Still, I'm not too worried at this point. At worse, I see the 2004 election being somewhat like the 96 election with the incumbent winning by default.
     
  6. glynch

    glynch Contributing Member

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    deleted. I must have been too tired last night.

    Regarding Bush's speech. This is no accident. His polling shows the tide is turning. Bush is fading and so is support for his war and occupation. Below is an interesting article from the Guardian.

    This is an interesting delimna for Bush and gang. If Iraq continues as it is, he will lose the election and eventually just go down in history as a dishonest guy who wasted a lot of America's strength for bogu s reasons. If he can continue with his plans his crowd makes one of the great financial killings of all time. What is he to do?
    *************
    Bush seeks an exit strategy as war threatens his career

    The President will make a dramatic U-turn on Iraq in a TV broadcast tonight to try to salvage his hopes of re-election amid Americans' growing hostility to the casualties and chaos. Report by Paul Harris in New York, Jason Burke and Gaby Hinsliff

    Sunday September 7, 2003
    The Observer

    George Bush will attempt tonight to convince the American people that he has a workable 'exit strategy' to free his forces from the rapidly souring conflict in Iraq, as Britain prepares to send in thousands more troops to reinforce the faltering coalition effort.
    Frantic negotiations continued this weekend in New York to secure a United Nations resolution that would open the way for other countries to deploy peacekeeping troops to help after Bush - with one eye on next year's presidential election - signalled a change of heart on America's refusal to allow any but coalition forces into Iraq.

    The President has been left with little practical choice. Concern among the American public has reached such a pitch that, with his approval ratings plummeting, he will deliver a televised address to the nation tonight to reassure them that they do not face another Vietnam. With their sons and daughters dying daily in guerrilla attacks, Americans may now be becoming more frightened of being bogged down in a hostile country than of the terrorist threat against which Bush has pledged to defend them.

    Meanwhile in London, with MPs due to return to Westminster tomorrow after the long summer recess in no mood to be generous, the Prime Minister faces fresh scrutiny of Britain's role in the rapidly souring peace. Bush's change of heart over the UN is potentially good news for Tony Blair, who has long discreetly tried to persuade him down this route: if successful, it could eventually allow Britain to scale back its troops, and help repair the diplomatic rift with the European Union caused by the abandoning of the UN process before the war.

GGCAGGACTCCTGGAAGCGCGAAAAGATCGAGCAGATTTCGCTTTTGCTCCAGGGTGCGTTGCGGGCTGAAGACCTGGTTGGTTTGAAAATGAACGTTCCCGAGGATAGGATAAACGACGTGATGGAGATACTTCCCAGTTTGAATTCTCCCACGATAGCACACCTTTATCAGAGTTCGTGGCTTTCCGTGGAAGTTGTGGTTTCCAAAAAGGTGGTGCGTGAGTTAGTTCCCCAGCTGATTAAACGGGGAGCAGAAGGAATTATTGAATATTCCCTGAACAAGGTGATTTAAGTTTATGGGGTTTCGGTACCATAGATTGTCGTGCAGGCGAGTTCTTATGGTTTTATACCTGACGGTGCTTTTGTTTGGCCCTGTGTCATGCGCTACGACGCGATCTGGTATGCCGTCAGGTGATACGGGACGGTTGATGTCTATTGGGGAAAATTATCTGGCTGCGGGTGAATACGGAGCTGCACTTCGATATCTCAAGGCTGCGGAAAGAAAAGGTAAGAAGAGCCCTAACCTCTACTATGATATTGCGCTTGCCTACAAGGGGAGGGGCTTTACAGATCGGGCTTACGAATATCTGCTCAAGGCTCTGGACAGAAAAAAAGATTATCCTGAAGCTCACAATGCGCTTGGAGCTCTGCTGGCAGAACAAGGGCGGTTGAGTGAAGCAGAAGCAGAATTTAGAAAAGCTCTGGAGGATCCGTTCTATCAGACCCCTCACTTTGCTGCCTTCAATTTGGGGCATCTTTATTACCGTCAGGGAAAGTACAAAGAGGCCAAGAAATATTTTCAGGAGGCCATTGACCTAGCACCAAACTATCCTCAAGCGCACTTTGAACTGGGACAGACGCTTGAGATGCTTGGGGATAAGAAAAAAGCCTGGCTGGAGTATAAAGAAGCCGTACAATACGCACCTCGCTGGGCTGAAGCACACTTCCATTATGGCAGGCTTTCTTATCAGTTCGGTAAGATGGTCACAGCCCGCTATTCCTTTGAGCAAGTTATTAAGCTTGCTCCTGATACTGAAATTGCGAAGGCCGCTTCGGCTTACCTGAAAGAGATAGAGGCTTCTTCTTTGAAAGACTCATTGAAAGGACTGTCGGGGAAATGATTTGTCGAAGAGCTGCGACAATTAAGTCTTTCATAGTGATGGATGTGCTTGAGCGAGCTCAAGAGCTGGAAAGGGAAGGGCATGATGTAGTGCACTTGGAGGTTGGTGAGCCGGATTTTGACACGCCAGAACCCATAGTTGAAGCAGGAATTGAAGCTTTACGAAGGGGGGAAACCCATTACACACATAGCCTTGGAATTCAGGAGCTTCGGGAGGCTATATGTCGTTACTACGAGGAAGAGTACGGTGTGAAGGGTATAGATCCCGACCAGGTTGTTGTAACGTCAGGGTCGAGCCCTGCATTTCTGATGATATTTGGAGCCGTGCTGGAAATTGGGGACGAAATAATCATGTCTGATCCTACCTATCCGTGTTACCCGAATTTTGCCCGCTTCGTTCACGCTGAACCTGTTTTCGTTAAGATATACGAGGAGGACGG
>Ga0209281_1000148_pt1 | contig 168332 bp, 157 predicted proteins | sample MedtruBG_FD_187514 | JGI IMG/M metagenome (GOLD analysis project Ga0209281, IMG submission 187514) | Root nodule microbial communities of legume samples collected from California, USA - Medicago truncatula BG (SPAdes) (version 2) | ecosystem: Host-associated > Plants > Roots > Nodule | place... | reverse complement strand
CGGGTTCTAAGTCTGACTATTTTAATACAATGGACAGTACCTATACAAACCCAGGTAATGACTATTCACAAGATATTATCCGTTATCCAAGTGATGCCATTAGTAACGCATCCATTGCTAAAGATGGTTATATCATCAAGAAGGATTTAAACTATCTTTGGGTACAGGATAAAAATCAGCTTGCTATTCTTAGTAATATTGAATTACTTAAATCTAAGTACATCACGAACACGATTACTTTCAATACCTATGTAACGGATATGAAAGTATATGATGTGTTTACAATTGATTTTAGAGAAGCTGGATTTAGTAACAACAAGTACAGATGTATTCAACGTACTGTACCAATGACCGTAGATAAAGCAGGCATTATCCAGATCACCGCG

In the short term, however, troop numbers will have to rise instead. Geoff Hoon, the embattled Defence Secretary, will make a statement to the Commons tomorrow. He is expected to confirm the departure of up to 2,000 British soldiers to the Basra area: the first 120 soldiers are leaving Cyprus this weekend. With routine defence questions tabled for the Commons tomorrow as well, and two debates on defence later this week, rebel Labour MPs will be queuing up to condemn the handling of the peace where once they condemned the war.

    The question now being asked on both sides of the Atlantic is how the allies could find themselves in such trouble. One key mistake both Washington and London made was to assume that, once Baghdad fell, countries such as France and Germany, which had stood on the sidelines, would relent and offer peacekeeping troops. They underestimated the unexpected domestic popularity of anti-war leaders.

    'That was the diplomatic advice. That was what we believed would happen, and it didn't,' said one Whitehall source. 'What we were unable to read was how popular the decision [to stay out of Iraq] would be in the long run for the leaders who took it.'

    In New York, diplomats were upbeat last night about the chances of securing a UN resolution allowing troops to operate under a UN mandate but with the US retaining operational command. One source in the office of the UN Secretary-General Kofi Annan said such an agreement could 'transform the occupation'.

    Complications remain, however. The French and, to a lesser extent, the Germans are playing it tough, aware that they have Bush over a barrel, British sources say. 'They can squeeze more concessions out of Bush at the moment and they know it,' one source said.